clock menu more-arrow no yes mobile

Filed under:

What are the Royals Doing?

The other day, in a conversation about why the Pirates would have to overpay for certain types of free agents, Vlad wrote:

[Kansas City] has a comparable amount of trouble in attracting FAs, and generally has to overpay for even second-tier talent. Just look at the [Jose] Guillen signing – should we be making moves like that one?

This is a good question. Recently, a number of fans have argued that the Pirates ought to drop a bunch of money on free agents so that the Pirates can contend sooner. Whenever I hear this argument, I think of the Royals. 

Leaving out minor-league contracts and situations where the Royals picked up a guy who'd been cut and paid him the minimum, here are Dayton Moore's veteran acquisitions since the 2006-2007 offseason. I'm defining "veteran" as anyone older than 26 or so. Let me know if I left anyone out, because this was not an easy list to make.

November 2006: Acquired Jason LaRue and about $2 million of his contract from Cincinnati for $1. (Yes, seriously.)

December 2006: Signed John Bale to a two-year, $4 million deal.

December 2006: Signed Octavio Dotel to a two-year, $10 million deal.

December 2006: Traded Andrew Sisco to the White Sox for Ross Gload, who the Royals later re-signed to a two-year, $3.2 million deal.

December 2006: Signed David RIske to a one-year, $2.25 million deal.

December 2006: Signed Gil Meche to a five-year, $55 million deal.

November 2007: Signed Yasuhiko Yabuta to a two-year, $6 million deal. 

December 2007: Signed Jose Guillen to a three-year, $36 million deal.

December 2007: Signed Ron Mahay to a two-year, $8 million deal.

December 2007: SIgned Miguel Olivo to a one-year, $2.05 million deal with a $2.7 million option for 2009, which was later exercised.

January 2008: Signed Brett Tomko to a one year, $3 million deal.

October 2008: Traded Leo Nunez to the Marlins for Mike Jacobs. Jacobs is eligible for arbitration.

November 2008: Traded Ramon Ramirez to the Red Sox for Coco Crisp. Crisp has one year and $5.75 million remaining on his contract, plus an $8 million option or $500,000 buyout for 2010.

December 2008: Signed Kyle Farnsworth to a two-year, $9.25 million contract.

December 2008: Signed Doug Waechter to a one-year, $640,000 deal.

December 2008: SIgned Horacio Ramirez to a one-year, $1.9 million option. 

January 2009: Signed Willie Bloomquist to a two-year, $3.1 million deal.

My point is not that all these signings were unnecessary or bad. Meche in particular was a great signing; Riske was good. Bale and Mahay have been harmless. Dotel actually brought back Kyle Davies, who stands some theoretical chance of being useful. (I say "actually" because these sorts of free-agent-for-prospect trades are very rare.) It's also true that acquiring this many major league veterans made more sense for the Royals than it would for the Pirates, since Moore inherited a number of gaping holes and Neal Huntington didn't.

Speaking more broadly, though: is this what we want our team to look like? The Royals have acquired so many veterans it's exhausting to catalog them all. The reason they've had to acquire so many is that most of them have been terrible. LaRue? A bad joke. Gload? Olivo? Not good. Yabuta? A non-factor. Guillen? Horrible. Tomko? Yuck. And just wait until Royals fans get another look at Horacio Ramirez and a first look at Jacobs and Bloomquist.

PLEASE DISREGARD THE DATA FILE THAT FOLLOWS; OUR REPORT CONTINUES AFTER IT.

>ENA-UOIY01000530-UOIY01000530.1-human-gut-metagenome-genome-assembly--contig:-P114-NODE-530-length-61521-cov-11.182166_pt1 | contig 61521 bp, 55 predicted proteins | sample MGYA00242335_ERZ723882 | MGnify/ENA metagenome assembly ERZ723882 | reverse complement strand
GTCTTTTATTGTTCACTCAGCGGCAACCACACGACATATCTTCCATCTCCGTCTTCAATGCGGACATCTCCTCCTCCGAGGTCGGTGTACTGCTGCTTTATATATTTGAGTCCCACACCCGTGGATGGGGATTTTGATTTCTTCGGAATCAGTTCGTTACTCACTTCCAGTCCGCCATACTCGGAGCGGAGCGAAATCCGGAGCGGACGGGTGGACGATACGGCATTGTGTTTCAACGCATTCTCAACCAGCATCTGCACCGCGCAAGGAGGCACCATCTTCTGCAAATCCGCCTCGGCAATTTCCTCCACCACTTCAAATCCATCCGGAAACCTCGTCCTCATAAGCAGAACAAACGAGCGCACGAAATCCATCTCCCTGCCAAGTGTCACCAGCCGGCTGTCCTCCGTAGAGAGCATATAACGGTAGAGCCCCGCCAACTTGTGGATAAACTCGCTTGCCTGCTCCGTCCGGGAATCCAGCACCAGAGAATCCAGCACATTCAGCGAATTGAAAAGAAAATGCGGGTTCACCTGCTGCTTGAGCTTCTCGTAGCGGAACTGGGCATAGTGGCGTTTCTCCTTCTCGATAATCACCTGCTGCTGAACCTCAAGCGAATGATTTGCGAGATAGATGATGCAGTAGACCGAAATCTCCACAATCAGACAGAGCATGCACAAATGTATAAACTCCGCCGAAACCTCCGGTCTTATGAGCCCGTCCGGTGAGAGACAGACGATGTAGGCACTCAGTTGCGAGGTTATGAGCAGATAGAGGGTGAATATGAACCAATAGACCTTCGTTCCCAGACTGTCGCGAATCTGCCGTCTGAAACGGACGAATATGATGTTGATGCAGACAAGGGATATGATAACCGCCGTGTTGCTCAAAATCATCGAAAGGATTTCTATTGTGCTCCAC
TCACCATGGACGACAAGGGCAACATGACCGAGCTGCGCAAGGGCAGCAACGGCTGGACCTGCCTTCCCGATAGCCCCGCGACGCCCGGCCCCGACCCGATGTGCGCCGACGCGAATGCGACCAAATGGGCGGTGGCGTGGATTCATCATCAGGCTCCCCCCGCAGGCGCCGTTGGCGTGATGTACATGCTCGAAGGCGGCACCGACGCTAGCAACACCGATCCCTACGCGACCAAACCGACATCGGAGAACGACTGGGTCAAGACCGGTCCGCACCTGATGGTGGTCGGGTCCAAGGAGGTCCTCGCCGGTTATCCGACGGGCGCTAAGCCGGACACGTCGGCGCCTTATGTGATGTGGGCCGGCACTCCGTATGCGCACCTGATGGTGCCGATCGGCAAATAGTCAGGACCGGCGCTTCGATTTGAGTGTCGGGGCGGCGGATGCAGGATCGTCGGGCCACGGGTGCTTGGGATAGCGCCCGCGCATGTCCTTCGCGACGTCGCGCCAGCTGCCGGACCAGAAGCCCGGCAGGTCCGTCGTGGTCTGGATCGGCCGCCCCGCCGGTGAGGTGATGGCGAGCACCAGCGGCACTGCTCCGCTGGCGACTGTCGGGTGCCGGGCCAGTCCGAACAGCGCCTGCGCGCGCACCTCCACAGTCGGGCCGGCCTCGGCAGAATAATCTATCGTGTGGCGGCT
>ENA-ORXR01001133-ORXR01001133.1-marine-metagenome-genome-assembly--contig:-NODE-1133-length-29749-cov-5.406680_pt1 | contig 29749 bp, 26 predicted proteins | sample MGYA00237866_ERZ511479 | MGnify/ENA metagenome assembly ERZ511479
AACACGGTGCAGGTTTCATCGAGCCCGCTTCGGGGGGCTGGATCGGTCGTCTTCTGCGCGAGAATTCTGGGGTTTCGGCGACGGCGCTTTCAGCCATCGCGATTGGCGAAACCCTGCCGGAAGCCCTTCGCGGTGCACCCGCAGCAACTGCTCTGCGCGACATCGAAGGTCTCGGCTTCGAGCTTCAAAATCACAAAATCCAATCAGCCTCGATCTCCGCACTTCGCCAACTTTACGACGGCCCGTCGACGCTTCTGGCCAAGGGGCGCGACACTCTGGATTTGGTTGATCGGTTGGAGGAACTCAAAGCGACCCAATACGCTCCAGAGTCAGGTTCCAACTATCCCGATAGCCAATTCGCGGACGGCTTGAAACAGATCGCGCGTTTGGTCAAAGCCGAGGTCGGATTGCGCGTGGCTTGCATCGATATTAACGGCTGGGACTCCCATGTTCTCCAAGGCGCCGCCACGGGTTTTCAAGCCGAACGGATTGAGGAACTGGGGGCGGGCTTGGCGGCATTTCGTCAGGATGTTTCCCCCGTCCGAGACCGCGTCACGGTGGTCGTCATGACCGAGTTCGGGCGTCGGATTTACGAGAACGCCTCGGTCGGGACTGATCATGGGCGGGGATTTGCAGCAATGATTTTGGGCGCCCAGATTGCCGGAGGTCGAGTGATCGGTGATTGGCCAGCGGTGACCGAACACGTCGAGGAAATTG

As long as these guys aren't blocking anyone, I suppose that, on some level, you have to give them credit for trying, at least. (In the case of someone like Jacobs, who is blocking better players, well, forget it.)

However: I know fans generally aren't too sympathetic to arguments from the perspective of the team, and they shouldn't be, but look: in 2009, the Royals are going to pay north of $50 million for players on the list above. And what they'll probably get for their $50 million is 200 solid innings from Meche, maybe a few decent innings from Bale, Mahay and Farnsworth, some decent defense from Crisp, and tons and tons of replacement-level or sub-replacement-level performance. As a fan, you could say that the 500 godawful at-bats from Guillen are worth it because of how good Meche is, but you're not the one who has to spend the $50 million. If Huntington spent $50 million the way the Royals are about to spend $50 million this season, there would be serious questions about his judgment, probably many of them from the same fans who are now blasting him for not spending more.

Now, you might say that the Royals aren't a good example of what would happen if the Pirates dropped a bunch of money on free agents, because the Royals spent their money badly. To an extent, that's true, and the Royals really need to have their heads checked for the Ramirez, Bloomquist and Jacobs moves in particular.

But often, the Royals were just responding to the market. Even a mid-tier free agent like Jose Guillen will not come to Kansas City unless he is overpaid. The same goes for Meche, who hadn't done much of anything before signing with the Royals. A lot of the other guys the Royals signed just did what free agents signed to one-year and two-year deals tend to do, which is stink. 

Personally, I'd rather wait until the Pirates develop the sort of core that would make Pittsburgh an attractive destination for a free agent. I'm not sure one Gil Meche is really worth the rest of the mess the Royals have made, and I can't blame the Pirates for failing to drop $50 million just for the equivalent of just one good player.